Mankind has a long history of marijuana use that dates back thousands of years. According to scientists from the German Archeologists Institute, humans have used cannabis since Europe’s glaciers first began to retreat during the Stone Age 10,000 years ago. Long before cannabis ever reached America, it has a long history of use in Asian and European countries.
Ancient Chinese medicine utilized marijuana for a variety of physical ailments—with ancient texts even recommending its daily use to improve overall health. The nomadic Scythian people from the geographical region of modern-day Iran are another culture with a history of cannabis use. They used marijuana in sacred ceremonies to induce a trance-like state of mind in seek of divination. There are conflicting opinions that the ancient Greeks and Romans may have used cannabis for psychoactive purposes as well. Some historians maintain that ancient Greeks burned hemp incense in containers and tripods, which they would place in tents and gather around, inhaling the smoke for ritualistic reasons.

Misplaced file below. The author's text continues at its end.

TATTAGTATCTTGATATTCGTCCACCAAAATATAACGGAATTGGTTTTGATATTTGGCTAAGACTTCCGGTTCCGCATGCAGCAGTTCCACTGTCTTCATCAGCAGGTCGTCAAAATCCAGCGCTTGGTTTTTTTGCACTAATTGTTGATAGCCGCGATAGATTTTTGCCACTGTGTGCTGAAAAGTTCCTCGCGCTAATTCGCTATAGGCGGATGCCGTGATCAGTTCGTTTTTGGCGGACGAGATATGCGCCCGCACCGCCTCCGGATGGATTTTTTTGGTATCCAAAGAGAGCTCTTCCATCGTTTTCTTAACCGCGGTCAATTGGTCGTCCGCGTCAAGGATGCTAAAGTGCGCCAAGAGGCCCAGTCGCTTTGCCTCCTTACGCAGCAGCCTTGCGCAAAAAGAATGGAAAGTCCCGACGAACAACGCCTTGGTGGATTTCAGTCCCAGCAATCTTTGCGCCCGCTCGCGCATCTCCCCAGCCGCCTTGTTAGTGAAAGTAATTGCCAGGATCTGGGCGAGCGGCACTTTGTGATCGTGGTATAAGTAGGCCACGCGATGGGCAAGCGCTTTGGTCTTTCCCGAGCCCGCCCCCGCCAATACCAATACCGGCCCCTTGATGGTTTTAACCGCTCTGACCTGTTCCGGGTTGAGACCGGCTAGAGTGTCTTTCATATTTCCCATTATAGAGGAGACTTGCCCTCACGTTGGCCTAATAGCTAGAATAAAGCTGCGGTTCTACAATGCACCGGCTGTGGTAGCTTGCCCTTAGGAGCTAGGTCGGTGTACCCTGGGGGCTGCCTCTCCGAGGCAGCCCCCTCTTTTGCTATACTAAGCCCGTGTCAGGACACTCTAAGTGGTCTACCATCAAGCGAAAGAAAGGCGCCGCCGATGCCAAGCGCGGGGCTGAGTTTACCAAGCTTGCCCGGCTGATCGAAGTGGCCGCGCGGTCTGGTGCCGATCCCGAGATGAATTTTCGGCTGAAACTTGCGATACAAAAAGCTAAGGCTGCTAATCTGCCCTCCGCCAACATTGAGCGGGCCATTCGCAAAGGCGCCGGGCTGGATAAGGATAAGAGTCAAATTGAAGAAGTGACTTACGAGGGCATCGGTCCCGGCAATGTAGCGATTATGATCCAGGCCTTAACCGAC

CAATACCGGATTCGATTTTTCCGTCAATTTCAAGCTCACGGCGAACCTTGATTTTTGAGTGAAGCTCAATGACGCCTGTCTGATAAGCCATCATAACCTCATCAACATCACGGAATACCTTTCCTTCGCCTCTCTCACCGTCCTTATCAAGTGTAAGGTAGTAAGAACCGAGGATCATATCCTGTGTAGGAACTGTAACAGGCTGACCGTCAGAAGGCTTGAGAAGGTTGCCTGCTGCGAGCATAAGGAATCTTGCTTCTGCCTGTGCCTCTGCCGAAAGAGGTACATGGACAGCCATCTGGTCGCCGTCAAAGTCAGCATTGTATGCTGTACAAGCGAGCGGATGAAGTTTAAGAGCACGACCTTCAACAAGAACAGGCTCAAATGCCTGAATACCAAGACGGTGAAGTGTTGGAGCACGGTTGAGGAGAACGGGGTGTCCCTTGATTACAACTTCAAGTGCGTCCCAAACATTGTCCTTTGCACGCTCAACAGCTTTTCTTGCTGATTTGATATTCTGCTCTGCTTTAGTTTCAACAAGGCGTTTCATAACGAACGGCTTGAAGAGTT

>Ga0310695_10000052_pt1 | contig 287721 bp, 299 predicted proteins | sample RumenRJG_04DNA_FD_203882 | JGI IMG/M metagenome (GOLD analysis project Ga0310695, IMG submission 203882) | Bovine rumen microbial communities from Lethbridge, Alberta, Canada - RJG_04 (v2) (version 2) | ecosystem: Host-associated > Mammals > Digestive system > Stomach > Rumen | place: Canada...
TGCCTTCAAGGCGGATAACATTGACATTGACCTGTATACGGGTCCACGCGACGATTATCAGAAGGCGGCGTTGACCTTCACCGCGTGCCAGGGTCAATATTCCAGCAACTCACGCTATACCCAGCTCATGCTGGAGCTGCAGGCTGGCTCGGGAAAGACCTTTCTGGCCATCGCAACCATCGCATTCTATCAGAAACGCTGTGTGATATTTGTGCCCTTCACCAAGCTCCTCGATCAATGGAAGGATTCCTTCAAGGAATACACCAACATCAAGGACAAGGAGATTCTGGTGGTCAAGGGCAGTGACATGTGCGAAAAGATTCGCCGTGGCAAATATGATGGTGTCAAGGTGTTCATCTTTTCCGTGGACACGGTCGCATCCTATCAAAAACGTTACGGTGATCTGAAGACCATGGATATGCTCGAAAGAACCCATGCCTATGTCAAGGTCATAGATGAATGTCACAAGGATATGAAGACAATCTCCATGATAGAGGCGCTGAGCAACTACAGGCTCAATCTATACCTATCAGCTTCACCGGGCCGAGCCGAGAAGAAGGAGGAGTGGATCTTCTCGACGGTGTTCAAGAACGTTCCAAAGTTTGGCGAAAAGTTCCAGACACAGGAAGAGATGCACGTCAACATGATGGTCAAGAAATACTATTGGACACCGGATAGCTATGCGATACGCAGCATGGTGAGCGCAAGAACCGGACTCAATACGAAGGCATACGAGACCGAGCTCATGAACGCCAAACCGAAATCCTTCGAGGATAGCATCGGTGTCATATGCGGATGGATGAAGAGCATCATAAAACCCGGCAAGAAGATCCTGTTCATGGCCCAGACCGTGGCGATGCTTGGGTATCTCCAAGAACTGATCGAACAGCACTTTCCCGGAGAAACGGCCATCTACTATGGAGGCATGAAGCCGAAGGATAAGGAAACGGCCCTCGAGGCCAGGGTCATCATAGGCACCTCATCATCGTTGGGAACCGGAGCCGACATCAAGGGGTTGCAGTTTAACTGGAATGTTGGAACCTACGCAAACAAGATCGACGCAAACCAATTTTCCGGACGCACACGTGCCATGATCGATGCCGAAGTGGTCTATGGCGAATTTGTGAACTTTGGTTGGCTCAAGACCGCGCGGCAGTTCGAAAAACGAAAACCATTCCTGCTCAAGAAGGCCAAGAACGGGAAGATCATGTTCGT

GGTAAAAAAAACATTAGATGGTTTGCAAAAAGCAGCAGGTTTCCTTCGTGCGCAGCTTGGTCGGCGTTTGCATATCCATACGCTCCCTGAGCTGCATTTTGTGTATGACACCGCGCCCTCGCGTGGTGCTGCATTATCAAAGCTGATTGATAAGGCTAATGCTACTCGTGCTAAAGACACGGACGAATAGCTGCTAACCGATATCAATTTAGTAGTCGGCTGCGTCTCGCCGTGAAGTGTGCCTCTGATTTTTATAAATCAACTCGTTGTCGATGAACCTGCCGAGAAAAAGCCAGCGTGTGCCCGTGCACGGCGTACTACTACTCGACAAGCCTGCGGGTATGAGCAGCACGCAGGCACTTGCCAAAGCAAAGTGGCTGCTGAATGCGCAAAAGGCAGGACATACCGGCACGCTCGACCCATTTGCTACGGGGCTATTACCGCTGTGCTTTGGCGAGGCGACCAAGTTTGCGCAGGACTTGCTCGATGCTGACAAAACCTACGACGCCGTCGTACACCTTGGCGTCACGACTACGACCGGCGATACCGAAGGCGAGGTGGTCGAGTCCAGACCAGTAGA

This should come as little surprise. Throughout recorded history and before, humans have sought spiritual enlightenment and the expansion of consciousness from mind-altering substances. That practice occurs to the present day with ayahuasca ceremonies and other rituals that involve mind expansion through the use of chemical consumption. In America during the 1960s, the use of marijuana and LSD was widespread and used largely to expand consciousness and gain knowledge about man’s role and purpose in the universe. Clearly, there is a universal tendency among many cultures that psychoactive substances—including marijuana—help humans attain spiritual knowledge and enlightenment. Ancient practices involving marijuana use, including ancient Germanic Paganism, eventually evolved to include major religions.